Recently, Michael Pershan conducted an investigation into student intuition of exponents. Specifically, he was targeting whether students fall back on the heuristic of multiplication when faced with exponent expressions with which they have not had explicit instruction. Namely, rational exponents, negative exponents, and the exponent 0. You know, those pesky exponent expressions like 4^-2, 10^1/2, and 5^0. I’m really interested in his idea of students falling back on concepts with which they have confidence, such as multiplication or addition, when they are not confident with the problem in front of them. Hopefully, these investigations/studies will result in an index of common student misconceptions and errors, and teachers can use this resource as a planning tool for their own lessons.
I decided to
steal borrow his exponents survey and modify it for use with my students. This is what I used with my students, students who have had instruction in positive integer exponents, but nothing further. If you’re interested in the 96 results, you can view those here.
While analyzing the results, I was not surprised to see the common error of -16 for 4^-2 and 5 for 10^1/2, or the inability of any student to answer problem 4 (which was only included as a baseline for student confidence). What did perplex me was some of the student answers to 2^3 and 10^1/2, specifically 2^3 = 6 and 10^1/2 = 50. On face value, you could look at these mistakes and easily see how the student made the error (2^3 = 6 by adding 2 three times, and 10^1/2 = 50 by multiplying 10 by 5). That’s the easy part. What I’m interested in is why these students made those mistakes. What in their conceptual context and understanding of mathematics led to these errors? I think I’ve formed a hypothesis, so here it goes.
|HYPOTHESIS: Students fall back to the the procedure with which they have confidence concerning their conceptual understanding.
Let me explain this hypothesis first with respect to the math mistake 2^3 = 6. This mistake was most common among my lower-ability students (you may notice the “Math 7″ at the top of some of their surveys); they generally have very low number sense. These students have no difficulty multiplying 2 x 3 and getting the correct value of 6. But I am not convinced that this ability is because they have a strong conceptual understanding of multiplication. For example, these students were asked (after the survey) to model the multiplication expression 2 x 3. The most frequent response was a variation of this:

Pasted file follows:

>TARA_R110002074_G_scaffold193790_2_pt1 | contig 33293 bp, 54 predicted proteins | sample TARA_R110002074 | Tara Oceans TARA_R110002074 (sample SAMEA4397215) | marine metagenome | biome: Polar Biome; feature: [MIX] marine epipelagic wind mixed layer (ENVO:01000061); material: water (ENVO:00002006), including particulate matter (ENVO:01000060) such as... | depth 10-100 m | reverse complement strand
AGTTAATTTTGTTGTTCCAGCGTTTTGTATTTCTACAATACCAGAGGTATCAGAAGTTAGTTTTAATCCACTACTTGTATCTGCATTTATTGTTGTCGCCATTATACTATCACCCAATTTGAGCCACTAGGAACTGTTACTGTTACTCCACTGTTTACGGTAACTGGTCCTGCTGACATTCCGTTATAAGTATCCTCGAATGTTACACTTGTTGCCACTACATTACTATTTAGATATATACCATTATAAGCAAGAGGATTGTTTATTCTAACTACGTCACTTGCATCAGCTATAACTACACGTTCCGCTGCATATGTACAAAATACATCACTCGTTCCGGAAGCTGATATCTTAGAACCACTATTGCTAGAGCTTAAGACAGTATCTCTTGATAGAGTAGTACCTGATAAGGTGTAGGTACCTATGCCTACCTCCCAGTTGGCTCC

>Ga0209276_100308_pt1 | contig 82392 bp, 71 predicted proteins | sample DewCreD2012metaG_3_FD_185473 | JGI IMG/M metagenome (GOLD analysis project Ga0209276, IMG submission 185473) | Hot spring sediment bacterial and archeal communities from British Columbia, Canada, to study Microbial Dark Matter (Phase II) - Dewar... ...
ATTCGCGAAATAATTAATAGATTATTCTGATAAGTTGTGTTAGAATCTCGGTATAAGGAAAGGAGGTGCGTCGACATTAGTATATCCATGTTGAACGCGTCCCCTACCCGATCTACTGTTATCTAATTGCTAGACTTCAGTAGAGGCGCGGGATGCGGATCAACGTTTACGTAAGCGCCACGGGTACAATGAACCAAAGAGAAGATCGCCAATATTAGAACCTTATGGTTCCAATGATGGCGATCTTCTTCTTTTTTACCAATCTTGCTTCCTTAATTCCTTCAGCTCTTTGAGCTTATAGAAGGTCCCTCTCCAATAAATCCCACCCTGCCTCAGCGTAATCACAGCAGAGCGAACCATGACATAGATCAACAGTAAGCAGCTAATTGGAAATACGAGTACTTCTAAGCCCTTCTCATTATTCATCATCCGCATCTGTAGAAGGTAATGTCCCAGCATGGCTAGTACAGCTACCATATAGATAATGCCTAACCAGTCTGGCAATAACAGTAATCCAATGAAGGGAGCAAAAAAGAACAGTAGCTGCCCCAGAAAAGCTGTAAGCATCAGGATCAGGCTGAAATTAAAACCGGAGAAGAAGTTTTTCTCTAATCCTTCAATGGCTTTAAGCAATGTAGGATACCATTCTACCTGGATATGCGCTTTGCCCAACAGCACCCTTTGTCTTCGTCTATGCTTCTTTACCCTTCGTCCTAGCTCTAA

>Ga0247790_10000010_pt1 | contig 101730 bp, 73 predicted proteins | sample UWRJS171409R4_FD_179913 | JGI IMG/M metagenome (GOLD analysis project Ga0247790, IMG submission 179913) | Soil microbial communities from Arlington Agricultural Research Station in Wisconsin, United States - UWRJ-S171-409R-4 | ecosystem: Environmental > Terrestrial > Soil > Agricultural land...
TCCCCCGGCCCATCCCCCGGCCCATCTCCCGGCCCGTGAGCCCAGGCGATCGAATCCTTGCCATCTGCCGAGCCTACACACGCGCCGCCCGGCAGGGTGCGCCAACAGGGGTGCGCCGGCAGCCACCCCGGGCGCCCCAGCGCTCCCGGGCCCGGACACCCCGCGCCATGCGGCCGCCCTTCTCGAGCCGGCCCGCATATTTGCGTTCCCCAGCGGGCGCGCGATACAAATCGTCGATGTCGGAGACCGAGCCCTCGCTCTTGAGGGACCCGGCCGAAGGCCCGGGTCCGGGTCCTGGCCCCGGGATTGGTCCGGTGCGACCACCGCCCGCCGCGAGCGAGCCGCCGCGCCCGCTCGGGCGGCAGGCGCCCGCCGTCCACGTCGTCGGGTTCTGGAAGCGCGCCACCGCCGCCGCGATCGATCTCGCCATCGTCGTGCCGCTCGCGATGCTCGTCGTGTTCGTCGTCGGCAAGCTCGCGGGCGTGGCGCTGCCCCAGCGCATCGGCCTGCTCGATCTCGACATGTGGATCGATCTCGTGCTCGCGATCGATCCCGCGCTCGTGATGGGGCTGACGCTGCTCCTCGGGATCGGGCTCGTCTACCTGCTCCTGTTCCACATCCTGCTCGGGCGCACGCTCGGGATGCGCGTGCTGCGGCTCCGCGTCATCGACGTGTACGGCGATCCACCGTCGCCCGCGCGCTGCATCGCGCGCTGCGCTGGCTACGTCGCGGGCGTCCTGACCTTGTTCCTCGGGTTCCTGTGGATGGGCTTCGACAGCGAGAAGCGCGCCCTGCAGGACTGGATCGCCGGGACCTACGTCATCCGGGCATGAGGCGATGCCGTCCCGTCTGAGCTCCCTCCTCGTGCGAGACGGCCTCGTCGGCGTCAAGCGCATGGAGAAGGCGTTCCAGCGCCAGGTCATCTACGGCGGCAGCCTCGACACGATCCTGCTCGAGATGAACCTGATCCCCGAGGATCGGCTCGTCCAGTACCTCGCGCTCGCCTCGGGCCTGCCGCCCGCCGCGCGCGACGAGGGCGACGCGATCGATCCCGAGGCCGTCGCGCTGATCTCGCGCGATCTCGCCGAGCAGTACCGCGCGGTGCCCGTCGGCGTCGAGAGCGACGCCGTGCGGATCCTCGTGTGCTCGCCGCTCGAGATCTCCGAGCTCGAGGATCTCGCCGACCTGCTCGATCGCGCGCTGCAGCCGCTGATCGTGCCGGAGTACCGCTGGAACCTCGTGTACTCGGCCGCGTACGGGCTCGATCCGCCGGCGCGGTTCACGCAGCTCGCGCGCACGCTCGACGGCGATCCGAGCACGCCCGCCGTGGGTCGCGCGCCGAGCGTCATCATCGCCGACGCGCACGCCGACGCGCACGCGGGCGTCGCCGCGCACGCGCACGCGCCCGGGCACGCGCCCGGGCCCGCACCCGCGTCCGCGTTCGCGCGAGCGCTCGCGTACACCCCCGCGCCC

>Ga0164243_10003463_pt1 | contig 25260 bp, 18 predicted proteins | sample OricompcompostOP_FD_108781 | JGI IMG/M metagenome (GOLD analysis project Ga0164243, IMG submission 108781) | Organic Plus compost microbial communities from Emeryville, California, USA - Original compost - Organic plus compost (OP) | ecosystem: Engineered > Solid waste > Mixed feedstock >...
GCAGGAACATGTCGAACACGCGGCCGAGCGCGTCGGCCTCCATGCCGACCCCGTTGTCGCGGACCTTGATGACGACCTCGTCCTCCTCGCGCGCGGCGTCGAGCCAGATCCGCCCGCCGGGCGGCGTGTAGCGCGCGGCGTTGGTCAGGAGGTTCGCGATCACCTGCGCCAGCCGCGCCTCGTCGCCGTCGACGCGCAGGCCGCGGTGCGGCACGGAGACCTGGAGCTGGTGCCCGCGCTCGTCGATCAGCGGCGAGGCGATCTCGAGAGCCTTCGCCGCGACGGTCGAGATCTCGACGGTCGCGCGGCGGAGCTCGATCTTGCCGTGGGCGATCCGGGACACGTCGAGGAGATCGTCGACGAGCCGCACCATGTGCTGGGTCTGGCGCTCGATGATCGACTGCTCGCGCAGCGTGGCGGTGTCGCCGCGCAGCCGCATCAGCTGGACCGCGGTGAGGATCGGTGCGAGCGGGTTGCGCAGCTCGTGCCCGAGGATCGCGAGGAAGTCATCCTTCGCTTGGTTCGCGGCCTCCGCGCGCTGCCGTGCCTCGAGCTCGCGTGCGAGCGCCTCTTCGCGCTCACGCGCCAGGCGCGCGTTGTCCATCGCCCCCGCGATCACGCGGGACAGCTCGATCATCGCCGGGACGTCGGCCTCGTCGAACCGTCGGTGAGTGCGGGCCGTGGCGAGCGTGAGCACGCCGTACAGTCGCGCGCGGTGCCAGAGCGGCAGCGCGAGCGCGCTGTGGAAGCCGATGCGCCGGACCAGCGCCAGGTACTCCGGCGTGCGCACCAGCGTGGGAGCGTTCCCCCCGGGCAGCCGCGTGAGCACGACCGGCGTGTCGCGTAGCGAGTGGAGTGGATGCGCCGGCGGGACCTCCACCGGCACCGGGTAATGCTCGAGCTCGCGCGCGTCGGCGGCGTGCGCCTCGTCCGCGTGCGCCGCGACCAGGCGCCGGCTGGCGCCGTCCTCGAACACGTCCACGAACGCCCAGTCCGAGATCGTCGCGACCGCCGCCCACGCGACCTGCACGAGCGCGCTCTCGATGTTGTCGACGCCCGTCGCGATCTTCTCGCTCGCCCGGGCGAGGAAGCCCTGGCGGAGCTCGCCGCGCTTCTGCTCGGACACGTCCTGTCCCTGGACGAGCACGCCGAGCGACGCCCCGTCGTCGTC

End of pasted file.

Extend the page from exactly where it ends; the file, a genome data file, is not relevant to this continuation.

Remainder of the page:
* * x * * * = * * * * * *
While the students are modeling quantity, they are not modeling multiplication. This, to me, shows linear thinking. I was hoping to see a model along the lines of an array, which would lean towards an understanding of multiplication as area. I have a suspicion that a lot of multiplication instruction in the primary grades is still relegated to memorizing multiplication tables and learning to apply algorithms to problems. So 2 x 3 = 6 is a memorized “fact” for the students. 2^3, which through my discussions with students is viewed as 2 x 2 x 2 (because, you know, exponentiation is just “repeated multiplication”), becomes a multiplication expression which students have not memorized. Without a conceptual understanding of multiplication, they revert to the procedure that they do have an understanding of, addition. So 2 x 2 x 2 becomes 2 + 2 + 2, which obviously has a value of 6. This would make sense to the student who has been drilled that multiplication is just “repeated addition.” And since addition is a way to think linearly, which is a lower level of cognition in mathematics, it becomes the go to for students who are conceptually confused. Now I can’t be 100% certain that this is the reason for this type of math mistake, but it sure is a good place to start.
I have some ideas about the math mistake 10^1/2 = 5 or 10^1/2 = 50, but I’ll save that for part 2 of this inquiry. Meanwhile, if you have your own lines of thinking about this, or want to comment (or take issue with, I’m a big boy and can handle it), please do so in the comments below. I look forward to driving this conversation forward, so we can start to plan for these misconceptions ahead of time.